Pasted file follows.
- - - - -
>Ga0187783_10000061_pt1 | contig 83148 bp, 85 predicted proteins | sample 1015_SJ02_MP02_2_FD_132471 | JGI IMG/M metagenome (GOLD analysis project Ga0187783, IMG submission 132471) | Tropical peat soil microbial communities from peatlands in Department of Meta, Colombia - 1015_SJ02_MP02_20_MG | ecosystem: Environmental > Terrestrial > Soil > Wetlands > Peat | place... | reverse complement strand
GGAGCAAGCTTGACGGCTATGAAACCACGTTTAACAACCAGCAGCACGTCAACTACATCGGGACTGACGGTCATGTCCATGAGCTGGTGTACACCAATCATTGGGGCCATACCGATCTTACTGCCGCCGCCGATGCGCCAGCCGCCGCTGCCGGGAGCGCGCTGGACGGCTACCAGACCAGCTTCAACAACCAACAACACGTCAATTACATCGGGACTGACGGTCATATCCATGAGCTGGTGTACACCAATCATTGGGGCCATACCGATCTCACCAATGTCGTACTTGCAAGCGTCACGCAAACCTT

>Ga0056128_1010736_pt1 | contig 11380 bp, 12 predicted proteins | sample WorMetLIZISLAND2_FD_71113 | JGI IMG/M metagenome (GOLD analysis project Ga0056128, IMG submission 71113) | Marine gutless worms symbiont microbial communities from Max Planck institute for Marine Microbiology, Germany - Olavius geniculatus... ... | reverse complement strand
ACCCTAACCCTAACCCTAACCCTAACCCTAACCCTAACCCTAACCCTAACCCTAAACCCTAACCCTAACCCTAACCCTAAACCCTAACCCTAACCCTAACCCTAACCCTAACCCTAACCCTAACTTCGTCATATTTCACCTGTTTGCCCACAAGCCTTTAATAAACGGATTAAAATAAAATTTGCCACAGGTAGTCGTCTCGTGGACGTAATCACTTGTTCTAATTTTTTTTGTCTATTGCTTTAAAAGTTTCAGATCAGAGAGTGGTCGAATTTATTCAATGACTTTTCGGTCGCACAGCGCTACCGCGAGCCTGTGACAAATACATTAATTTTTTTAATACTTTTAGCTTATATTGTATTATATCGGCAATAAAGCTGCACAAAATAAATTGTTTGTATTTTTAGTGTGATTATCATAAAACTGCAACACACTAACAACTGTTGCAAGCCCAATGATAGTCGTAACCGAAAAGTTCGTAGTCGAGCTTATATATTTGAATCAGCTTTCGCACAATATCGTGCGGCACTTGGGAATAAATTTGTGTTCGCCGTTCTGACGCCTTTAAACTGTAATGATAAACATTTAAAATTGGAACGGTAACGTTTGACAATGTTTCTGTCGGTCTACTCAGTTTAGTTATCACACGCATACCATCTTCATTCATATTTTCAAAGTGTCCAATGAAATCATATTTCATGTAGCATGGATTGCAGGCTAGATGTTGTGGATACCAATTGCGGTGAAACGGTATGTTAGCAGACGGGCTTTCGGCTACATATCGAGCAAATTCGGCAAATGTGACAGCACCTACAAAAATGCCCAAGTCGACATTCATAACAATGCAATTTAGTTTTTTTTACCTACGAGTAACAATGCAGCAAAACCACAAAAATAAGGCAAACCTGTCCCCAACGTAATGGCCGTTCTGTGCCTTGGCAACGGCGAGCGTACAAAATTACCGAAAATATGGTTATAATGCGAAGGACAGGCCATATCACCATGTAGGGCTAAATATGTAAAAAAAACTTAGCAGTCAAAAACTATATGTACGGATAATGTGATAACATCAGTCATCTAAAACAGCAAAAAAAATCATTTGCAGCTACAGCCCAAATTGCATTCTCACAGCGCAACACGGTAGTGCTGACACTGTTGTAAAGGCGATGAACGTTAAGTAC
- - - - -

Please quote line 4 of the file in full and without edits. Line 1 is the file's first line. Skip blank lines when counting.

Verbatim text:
ACCCTAACCCTAACCCTAACCCTAACCCTAACCCTAACCCTAACCCTAACCCTAAACCCTAACCCTAACCCTAACCCTAAACCCTAACCCTAACCCTAACCCTAACCCTAACCCTAACCCTAACTTCGTCATATTTCACCTGTTTGCCCACAAGCCTTTAATAAACGGATTAAAATAAAATTTGCCACAGGTAGTCGTCTCGTGGACGTAATCACTTGTTCTAATTTTTTTTGTCTATTGCTTTAAAAGTTTCAGATCAGAGAGTGGTCGAATTTATTCAATGACTTTTCGGTCGCACAGCGCTACCGCGAGCCTGTGACAAATACATTAATTTTTTTAATACTTTTAGCTTATATTGTATTATATCGGCAATAAAGCTGCACAAAATAAATTGTTTGTATTTTTAGTGTGATTATCATAAAACTGCAACACACTAACAACTGTTGCAAGCCCAATGATAGTCGTAACCGAAAAGTTCGTAGTCGAGCTTATATATTTGAATCAGCTTTCGCACAATATCGTGCGGCACTTGGGAATAAATTTGTGTTCGCCGTTCTGACGCCTTTAAACTGTAATGATAAACATTTAAAATTGGAACGGTAACGTTTGACAATGTTTCTGTCGGTCTACTCAGTTTAGTTATCACACGCATACCATCTTCATTCATATTTTCAAAGTGTCCAATGAAATCATATTTCATGTAGCATGGATTGCAGGCTAGATGTTGTGGATACCAATTGCGGTGAAACGGTATGTTAGCAGACGGGCTTTCGGCTACATATCGAGCAAATTCGGCAAATGTGACAGCACCTACAAAAATGCCCAAGTCGACATTCATAACAATGCAATTTAGTTTTTTTTACCTACGAGTAACAATGCAGCAAAACCACAAAAATAAGGCAAACCTGTCCCCAACGTAATGGCCGTTCTGTGCCTTGGCAACGGCGAGCGTACAAAATTACCGAAAATATGGTTATAATGCGAAGGACAGGCCATATCACCATGTAGGGCTAAATATGTAAAAAAAACTTAGCAGTCAAAAACTATATGTACGGATAATGTGATAACATCAGTCATCTAAAACAGCAAAAAAAATCATTTGCAGCTACAGCCCAAATTGCATTCTCACAGCGCAACACGGTAGTGCTGACACTGTTGTAAAGGCGATGAACGTTAAGTAC